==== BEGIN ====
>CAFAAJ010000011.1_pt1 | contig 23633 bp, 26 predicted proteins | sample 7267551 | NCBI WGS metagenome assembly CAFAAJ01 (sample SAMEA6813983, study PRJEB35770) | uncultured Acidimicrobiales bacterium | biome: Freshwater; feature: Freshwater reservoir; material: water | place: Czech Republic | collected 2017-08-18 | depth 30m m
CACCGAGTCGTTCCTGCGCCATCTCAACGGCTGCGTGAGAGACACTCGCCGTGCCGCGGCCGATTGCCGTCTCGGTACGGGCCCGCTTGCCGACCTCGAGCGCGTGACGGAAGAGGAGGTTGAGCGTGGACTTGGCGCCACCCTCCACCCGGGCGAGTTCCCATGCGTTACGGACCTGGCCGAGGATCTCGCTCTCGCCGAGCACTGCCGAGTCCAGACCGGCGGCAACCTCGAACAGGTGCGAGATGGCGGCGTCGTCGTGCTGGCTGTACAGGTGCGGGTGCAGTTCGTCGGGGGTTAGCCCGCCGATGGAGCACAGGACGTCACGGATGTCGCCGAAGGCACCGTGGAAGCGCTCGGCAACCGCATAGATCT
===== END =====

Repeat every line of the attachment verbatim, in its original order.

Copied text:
>CAFAAJ010000011.1_pt1 | contig 23633 bp, 26 predicted proteins | sample 7267551 | NCBI WGS metagenome assembly CAFAAJ01 (sample SAMEA6813983, study PRJEB35770) | uncultured Acidimicrobiales bacterium | biome: Freshwater; feature: Freshwater reservoir; material: water | place: Czech Republic | collected 2017-08-18 | depth 30m m
CACCGAGTCGTTCCTGCGCCATCTCAACGGCTGCGTGAGAGACACTCGCCGTGCCGCGGCCGATTGCCGTCTCGGTACGGGCCCGCTTGCCGACCTCGAGCGCGTGACGGAAGAGGAGGTTGAGCGTGGACTTGGCGCCACCCTCCACCCGGGCGAGTTCCCATGCGTTACGGACCTGGCCGAGGATCTCGCTCTCGCCGAGCACTGCCGAGTCCAGACCGGCGGCAACCTCGAACAGGTGCGAGATGGCGGCGTCGTCGTGCTGGCTGTACAGGTGCGGGTGCAGTTCGTCGGGGGTTAGCCCGCCGATGGAGCACAGGACGTCACGGATGTCGCCGAAGGCACCGTGGAAGCGCTCGGCAACCGCATAGATCT